In his ‘Director’s Notes’ for the Lucky Penny Production of Into the Woods, James D. Sasser discusses why directors often try to bring different approaches to popular works beginning with the old axiom that ‘familiarity breeds contempt.’ For someone who, in the role of theater critic, sees upwards of sixty shows a year, it’s a valid point. Save me from the umpteenth production of Chicago, please.
That being said, conceptual changes can be tricky. The successful ones honor the original material and add to it (setting Shakespeare’s Richard III in a fascist Europe) while the unsuccessful ones subtract from it (setting Hedwig and the Angry Inch in a multi-million-dollar theatre.)
Which brings us to Sasser’s Into the Woods. Some would say that the Stephen Sondheim – James Lapine musical is already one big conceptual change with its alternative endings to the classic fairy tales “Little Red Riding Hood”, “Jack and the Beanstalk”, “Rapunzel”, and “Cinderella”, but that’s yet to stop directors from going further. In the last couple of years, I’ve seen a minimalist production (didn’t work), a production set in a library (worked beautifully) and now Sasser’s production, which injects technology and video gaming into the mix.
Sasser makes the points in his notes that fairy tales have helped us to understand what it is to be human and how modern technology and its artificial connectedness is making us less human. He then proves the point by robbing the show of its humanity with the unnecessary and haphazard introduction of oft-confusing technological elements into the show.
The show opens with the band (led by Craig Burdette) entering and taking their places on stage. The band is dressed in all white scrubs as is a masked cast member. The set is comprised of several small platforms holding a variety of computers, monitors and lights. The back wall, which is draped in white plastic camouflage netting, has a screen on it. Soon the lab coat-wearing, iMac-pushing narrator (Barry Martin) enters and begins with “Once upon a time…”
So, where are we? The sterile set and costuming would indicate a computer lab, I guess, but it also felt like it could be the opening to One Flew Over the Cuckoo’s Nest. And why the hell is the lead technician (?) telling fairy tales?
No clue, but here we go with Jack (Ryan Hook), his mother (Karen Pinomaki) and their cow (who appears to have leapt off the screen from a game of Minecraft), a baker (Tim Setzer) and his wife (Vivian McLaughlin) who desire a child, Little Red Riding Hood (Pilar Gonzales), Cinderella (Madison Genovese), her evil stepmother (Shannon Rider) and her equally evil stepsisters (Jenny Villeux & Melody Payne) and a witch (Taylor Bartolucci) who will send the baker and his wife into the woods on a quest that will entangle them with all the aforementioned characters plus some.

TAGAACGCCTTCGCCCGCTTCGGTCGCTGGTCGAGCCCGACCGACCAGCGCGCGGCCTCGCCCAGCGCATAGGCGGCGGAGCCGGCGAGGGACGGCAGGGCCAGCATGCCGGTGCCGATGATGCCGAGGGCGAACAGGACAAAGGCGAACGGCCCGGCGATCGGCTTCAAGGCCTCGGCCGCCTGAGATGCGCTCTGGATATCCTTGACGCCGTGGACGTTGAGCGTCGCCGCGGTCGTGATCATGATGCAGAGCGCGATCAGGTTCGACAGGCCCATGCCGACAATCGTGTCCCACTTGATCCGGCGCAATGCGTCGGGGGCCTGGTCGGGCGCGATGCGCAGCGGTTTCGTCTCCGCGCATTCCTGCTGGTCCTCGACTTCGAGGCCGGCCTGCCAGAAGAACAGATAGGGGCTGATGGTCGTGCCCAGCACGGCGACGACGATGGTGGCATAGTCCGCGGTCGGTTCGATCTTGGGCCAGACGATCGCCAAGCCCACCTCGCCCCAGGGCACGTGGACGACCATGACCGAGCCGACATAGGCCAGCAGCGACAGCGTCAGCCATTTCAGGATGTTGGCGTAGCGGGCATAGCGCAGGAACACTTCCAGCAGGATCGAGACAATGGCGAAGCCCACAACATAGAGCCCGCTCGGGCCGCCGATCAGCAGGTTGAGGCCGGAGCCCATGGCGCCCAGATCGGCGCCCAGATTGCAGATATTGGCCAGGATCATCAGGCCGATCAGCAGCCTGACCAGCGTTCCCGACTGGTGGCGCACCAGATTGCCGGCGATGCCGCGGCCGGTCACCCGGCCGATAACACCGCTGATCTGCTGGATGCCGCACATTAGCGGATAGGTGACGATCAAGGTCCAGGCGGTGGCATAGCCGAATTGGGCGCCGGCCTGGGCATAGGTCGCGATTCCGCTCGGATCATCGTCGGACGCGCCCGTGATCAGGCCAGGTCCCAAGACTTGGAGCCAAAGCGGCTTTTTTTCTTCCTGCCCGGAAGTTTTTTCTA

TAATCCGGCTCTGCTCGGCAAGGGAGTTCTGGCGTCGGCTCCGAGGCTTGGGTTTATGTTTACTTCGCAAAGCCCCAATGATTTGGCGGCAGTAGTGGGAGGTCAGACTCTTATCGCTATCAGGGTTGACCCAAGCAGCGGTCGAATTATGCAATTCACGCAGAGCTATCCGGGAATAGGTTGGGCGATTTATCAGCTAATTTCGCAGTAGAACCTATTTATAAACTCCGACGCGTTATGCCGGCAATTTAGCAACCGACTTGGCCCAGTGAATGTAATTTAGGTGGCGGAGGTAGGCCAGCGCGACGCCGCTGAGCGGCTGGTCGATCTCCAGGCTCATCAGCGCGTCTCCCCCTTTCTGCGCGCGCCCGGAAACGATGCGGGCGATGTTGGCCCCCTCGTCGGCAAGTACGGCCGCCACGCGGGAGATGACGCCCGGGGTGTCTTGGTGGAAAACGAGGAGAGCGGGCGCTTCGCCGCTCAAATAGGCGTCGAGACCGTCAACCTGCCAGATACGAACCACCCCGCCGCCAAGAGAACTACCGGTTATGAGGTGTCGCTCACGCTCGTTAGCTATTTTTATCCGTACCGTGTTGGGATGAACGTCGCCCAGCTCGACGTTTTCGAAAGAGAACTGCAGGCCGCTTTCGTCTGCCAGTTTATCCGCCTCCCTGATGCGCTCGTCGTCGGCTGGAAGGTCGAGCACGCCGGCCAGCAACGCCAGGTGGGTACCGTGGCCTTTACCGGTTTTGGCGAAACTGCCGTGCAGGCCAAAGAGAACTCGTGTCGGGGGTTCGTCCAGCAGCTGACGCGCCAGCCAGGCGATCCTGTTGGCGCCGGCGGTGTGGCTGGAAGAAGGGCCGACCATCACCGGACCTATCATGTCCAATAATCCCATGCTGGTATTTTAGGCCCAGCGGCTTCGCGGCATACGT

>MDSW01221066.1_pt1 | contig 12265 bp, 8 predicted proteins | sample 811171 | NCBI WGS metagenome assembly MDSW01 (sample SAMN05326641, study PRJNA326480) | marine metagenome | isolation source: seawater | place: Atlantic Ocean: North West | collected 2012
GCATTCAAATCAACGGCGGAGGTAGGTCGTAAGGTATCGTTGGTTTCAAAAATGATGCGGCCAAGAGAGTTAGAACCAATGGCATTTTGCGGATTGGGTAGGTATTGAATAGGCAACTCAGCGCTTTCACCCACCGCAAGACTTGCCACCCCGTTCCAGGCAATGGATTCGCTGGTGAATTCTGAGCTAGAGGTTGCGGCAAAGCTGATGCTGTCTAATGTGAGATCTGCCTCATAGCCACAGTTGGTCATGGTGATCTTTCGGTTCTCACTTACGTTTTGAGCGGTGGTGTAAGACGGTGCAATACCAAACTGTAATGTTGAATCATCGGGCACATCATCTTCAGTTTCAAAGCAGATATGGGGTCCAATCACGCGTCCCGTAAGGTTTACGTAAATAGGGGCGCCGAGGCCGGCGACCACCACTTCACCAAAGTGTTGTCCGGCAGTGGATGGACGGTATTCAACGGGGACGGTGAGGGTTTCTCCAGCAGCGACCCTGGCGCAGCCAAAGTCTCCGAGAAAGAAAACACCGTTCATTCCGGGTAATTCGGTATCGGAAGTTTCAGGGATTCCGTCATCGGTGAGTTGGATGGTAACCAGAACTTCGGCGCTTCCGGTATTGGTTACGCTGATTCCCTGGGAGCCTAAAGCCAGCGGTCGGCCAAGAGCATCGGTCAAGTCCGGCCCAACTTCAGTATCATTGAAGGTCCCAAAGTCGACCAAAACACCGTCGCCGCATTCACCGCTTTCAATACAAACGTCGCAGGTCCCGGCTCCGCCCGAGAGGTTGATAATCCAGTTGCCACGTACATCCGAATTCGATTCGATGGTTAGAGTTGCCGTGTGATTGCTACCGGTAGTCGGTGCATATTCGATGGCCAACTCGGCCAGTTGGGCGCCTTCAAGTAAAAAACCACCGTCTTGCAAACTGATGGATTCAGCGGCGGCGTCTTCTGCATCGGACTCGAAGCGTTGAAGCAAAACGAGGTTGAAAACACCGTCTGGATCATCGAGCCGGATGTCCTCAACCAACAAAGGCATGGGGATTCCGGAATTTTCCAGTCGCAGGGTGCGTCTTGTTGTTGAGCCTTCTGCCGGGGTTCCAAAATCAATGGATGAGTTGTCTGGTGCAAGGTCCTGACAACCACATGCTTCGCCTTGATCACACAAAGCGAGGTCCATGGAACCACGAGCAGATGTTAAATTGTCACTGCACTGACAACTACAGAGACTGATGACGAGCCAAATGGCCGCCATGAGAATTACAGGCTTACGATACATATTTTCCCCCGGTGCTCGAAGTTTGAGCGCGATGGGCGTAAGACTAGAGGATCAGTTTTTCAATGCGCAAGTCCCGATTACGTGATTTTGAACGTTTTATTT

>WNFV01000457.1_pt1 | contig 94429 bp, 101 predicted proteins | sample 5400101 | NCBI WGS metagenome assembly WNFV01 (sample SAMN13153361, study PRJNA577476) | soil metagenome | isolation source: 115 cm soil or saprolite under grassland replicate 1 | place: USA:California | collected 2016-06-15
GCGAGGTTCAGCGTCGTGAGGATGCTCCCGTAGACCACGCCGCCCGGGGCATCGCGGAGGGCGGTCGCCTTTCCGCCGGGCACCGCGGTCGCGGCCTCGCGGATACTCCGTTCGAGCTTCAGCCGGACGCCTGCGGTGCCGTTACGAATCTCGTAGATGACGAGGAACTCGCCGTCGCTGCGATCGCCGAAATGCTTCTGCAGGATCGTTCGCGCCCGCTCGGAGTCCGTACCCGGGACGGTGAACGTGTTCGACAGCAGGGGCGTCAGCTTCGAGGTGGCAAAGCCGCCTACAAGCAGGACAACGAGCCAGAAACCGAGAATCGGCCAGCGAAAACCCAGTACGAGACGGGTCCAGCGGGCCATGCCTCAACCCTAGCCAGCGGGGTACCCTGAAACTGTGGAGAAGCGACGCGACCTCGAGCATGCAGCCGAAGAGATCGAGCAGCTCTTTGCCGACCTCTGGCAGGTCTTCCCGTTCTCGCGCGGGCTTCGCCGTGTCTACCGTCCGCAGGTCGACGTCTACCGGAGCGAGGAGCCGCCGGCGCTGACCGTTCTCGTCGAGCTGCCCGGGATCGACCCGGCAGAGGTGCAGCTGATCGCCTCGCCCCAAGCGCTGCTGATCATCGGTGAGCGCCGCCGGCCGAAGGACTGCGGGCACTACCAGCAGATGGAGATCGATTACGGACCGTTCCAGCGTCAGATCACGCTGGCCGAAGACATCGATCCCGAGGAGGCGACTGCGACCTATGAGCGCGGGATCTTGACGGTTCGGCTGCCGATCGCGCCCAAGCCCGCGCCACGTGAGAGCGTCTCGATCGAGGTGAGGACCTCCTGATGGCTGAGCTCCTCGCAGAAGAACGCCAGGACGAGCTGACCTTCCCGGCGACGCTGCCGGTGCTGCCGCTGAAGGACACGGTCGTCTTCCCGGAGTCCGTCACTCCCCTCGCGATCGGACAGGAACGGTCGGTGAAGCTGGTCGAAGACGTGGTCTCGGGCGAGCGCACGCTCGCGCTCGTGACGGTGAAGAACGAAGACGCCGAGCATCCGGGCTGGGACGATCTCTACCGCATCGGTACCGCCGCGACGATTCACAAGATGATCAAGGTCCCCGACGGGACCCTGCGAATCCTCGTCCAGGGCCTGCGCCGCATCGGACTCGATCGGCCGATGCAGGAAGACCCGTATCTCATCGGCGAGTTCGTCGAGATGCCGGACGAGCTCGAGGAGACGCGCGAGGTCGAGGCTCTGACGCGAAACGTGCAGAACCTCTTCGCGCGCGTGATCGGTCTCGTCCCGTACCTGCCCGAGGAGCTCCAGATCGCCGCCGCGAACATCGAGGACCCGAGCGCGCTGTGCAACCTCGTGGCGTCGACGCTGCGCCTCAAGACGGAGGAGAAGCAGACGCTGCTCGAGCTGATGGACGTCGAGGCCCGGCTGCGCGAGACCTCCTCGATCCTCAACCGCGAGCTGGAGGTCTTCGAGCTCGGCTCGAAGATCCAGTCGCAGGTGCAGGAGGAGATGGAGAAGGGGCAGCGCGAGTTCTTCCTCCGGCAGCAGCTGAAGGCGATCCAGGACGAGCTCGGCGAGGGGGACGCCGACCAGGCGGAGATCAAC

If you know the original tales, you’ll be able to follow but don’t be surprised if you get confused by some of the conceptual choices, like a completely inconsistent approach to costuming. Some characters are dressed in modern attire, some in period costume, others in futuristic garb, and others in I-don’t-know what-the-hell-to-call-it. There’s a screen on the back wall that seems to impart some important plot information but unless you’re sitting in the seats facing it you’re likely to miss it. At one point, one of the characters seems to be suffer a “glitch” and repeats a line till she gets “rebooted”. Are all these characters animatronic robots? Are we watching a 3-D game simulation?
The problem with all the conceptual questions raised by this production is that they distract you from some really good performances and from the original issues raised by its authors. Your focus is often derailed by your desire to identify the latest out-of-place sound (Hey! That’s from Pac-Man!) or image (Why does she have lights in her hair?)
Which is a shame because Sasser has cast the show well with strong performances from just about everybody, including himself as Cinderella’s Prince. It’s a great blend of veterans like Setzer and Pinomaki with North Bay newcomers like Gonzales and McLaughlin. Lucky Penny Co-Founders Bartolucci and Martin are perfect for their roles, and Genovese makes for a sweet and sad Cinderella.
Burdette does his usual fine job of musical direction with a five-piece band comprised of himself (keyboards,) Brendan Buss (flute,) Ruth Wilson (horn,) Josh Minkus-Mahoney (cello,) and Jarratt Rossini (bassoon) expertly delivering the Sondheim score and the cast’s uniformly strong voices match their performances.
With performers and musicians like that, why mess with a good thing?
Rating (out of 5): ★★★½
‘Into the Woods’ plays Thursday–Sunday through September 23 at the Lucky Penny Community Arts Center, 1758 Industrial Way, Napa. Thursday, 7pm; Friday–Saturday, 8pm; Sunday, 2pm. $28–$39. 707.266.6305. luckypennynapa.com.
Photos by Kurt Gonsalves